Car Safety’s Next New Technology: V2V

V2V is new technology that promises to solve limitations of current adaptive driving capabilites and offer a wider perspective on urban traffic challenges. It uses a small radio transmitters & receivers on each vehicle to broadcast information about its location, speed, and direction to other vehicles within several hundred yards. Unlike current radar, lidar, camera, and other sensors, it can know what oncoming vehicles are doing—or even those around corners and out of sight. The idea is to use this information to help electronic safety systems work more smoothly and safely.

graphic showing several vehicles interacting with V2V technology

U.S. Transportation Secretary Anthony Foxx was at Delphi Labs @ Silicon Valley earlier this year to announce a series of steps to speed life-saving technology innovations to America’s highways.  The Department’s National Highway Traffic Safety Administration will expedite its public time table for its proposed requirement of vehicle-to-vehicle (V2V) communication devices in new vehicles, and is working to accelerate testing necessary to ensure that V2V and vehicle-to-infrastructure transmissions are free from radio interference.

“The Department wants to speed the nation toward an era when vehicle safety isn’t just about surviving crashes; it’s about avoiding them. . .Connected, automated vehicles that can sense the environment around them and communicate with other vehicles and with infrastructure have the potential to revolutionize road safety and save thousands of lives.” ~ U.S. Transportation Secretary Anthony Foxx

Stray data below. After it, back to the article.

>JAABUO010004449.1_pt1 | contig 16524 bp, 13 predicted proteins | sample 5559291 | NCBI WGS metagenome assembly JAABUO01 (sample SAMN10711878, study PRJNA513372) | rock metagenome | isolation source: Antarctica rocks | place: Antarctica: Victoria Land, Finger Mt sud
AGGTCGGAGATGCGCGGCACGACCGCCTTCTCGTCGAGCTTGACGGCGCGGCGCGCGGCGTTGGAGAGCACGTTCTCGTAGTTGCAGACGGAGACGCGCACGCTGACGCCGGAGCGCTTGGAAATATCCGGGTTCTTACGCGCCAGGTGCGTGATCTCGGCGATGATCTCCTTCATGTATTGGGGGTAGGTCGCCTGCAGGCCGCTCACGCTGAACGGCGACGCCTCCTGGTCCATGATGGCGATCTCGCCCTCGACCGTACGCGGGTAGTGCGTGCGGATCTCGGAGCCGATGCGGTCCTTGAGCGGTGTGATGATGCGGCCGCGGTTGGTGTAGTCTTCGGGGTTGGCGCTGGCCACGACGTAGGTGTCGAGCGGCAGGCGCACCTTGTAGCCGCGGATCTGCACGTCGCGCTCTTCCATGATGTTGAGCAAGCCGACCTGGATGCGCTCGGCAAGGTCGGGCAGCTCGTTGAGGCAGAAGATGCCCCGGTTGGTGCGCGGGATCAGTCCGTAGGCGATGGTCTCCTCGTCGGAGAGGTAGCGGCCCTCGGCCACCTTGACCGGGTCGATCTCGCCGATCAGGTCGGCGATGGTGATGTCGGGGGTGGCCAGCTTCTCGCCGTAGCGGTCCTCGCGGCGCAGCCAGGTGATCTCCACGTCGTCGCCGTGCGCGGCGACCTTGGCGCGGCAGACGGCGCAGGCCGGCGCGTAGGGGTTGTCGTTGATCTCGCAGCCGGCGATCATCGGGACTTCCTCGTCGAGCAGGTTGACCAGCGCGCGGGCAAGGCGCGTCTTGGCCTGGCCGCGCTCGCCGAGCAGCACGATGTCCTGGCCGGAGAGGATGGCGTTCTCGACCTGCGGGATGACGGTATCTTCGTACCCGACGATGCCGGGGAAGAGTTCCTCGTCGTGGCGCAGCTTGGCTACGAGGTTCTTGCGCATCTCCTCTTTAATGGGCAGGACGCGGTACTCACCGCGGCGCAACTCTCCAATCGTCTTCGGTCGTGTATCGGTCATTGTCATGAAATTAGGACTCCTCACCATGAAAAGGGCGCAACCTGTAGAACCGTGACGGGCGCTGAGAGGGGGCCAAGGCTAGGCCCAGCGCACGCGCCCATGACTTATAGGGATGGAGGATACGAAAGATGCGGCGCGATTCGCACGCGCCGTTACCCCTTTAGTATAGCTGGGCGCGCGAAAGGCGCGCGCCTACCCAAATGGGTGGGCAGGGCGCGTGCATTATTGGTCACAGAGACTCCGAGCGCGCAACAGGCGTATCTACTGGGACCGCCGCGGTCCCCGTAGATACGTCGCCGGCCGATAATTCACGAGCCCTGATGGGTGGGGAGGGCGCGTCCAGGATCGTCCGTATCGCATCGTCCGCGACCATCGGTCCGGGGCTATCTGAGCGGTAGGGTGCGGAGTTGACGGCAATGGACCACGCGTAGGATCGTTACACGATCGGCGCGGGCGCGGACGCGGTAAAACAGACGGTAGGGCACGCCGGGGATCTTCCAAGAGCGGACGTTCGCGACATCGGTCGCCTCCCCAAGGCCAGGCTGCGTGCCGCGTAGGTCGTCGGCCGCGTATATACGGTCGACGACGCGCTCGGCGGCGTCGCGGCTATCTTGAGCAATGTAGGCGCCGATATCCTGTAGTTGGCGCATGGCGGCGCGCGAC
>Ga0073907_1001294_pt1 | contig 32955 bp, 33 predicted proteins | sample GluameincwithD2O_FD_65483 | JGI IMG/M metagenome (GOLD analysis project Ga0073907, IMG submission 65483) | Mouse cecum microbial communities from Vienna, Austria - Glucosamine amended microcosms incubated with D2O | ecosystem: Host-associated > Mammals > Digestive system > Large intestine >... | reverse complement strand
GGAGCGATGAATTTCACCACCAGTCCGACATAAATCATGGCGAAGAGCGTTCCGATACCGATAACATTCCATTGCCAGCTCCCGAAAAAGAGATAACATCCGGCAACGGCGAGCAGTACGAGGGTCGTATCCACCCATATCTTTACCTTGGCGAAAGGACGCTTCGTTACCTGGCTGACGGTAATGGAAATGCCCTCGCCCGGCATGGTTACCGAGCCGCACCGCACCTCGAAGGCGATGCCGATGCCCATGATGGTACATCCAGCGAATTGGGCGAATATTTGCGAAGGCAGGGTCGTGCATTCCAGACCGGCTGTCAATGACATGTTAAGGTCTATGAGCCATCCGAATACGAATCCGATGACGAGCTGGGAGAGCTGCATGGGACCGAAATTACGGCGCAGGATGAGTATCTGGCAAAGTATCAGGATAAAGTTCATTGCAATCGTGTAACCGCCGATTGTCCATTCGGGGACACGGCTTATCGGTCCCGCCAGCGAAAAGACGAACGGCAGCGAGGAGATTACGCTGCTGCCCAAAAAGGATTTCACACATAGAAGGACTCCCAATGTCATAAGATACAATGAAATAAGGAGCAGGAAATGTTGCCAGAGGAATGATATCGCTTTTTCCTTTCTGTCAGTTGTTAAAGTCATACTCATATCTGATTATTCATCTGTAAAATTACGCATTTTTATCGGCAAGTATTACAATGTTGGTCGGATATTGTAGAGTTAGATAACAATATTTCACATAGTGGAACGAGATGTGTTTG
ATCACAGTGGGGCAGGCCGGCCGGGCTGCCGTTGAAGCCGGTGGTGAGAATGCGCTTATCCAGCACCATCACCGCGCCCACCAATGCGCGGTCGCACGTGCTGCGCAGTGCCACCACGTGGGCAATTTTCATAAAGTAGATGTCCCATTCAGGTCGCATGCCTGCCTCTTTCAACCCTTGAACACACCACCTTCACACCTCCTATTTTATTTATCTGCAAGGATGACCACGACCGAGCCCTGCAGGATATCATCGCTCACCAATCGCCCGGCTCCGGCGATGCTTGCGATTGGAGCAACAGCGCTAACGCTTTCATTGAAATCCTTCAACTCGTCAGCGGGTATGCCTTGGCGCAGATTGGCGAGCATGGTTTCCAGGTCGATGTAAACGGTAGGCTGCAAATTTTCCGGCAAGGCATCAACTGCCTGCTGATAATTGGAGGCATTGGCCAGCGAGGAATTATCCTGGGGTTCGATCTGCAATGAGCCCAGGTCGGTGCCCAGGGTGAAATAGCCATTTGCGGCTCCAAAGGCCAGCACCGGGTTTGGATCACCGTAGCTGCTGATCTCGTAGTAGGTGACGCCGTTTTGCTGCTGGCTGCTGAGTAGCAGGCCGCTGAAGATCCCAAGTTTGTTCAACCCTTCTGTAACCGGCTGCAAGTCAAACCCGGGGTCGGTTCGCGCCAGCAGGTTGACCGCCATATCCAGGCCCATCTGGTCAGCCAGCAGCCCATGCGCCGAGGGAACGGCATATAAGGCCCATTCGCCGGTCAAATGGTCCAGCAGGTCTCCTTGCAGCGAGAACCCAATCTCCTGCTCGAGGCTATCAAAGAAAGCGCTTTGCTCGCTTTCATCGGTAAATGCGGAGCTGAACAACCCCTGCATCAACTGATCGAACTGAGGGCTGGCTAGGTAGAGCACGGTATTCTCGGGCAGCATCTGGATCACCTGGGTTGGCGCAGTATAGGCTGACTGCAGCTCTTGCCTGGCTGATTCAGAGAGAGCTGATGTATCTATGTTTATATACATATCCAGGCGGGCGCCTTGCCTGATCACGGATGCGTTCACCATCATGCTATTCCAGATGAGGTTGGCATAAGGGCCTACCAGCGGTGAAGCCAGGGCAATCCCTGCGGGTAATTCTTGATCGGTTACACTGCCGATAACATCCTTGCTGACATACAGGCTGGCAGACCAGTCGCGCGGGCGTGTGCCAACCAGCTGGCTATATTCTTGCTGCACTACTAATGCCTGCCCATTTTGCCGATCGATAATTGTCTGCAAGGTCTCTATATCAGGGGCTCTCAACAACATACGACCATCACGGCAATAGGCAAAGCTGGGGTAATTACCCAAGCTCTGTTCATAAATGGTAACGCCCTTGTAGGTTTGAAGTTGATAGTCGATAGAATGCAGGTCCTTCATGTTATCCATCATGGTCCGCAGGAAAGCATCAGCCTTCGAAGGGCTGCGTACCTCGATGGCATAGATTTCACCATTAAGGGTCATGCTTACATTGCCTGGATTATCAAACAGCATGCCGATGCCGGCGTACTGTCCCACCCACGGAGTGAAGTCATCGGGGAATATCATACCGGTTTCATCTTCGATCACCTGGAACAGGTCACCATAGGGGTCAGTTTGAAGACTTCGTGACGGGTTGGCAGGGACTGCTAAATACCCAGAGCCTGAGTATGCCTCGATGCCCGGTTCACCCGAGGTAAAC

• Accelerating the schedule of NHTSA’s proposal to require V2V equipment on new vehicles.
  • Developing an expedited test plan on interference with V2V signals.
  • Ensuring that the Department’s regulatory framework accelerates safety innovations.

The necessary hardware entails a small box containing a radio transmitter, receiver and as a microcomputer…all costing about $300.  Basically, they are tricked out versions of existing Wi-Fi systems currently used with desktop computers…but optimized for moving vehicles and having about a half mile range.

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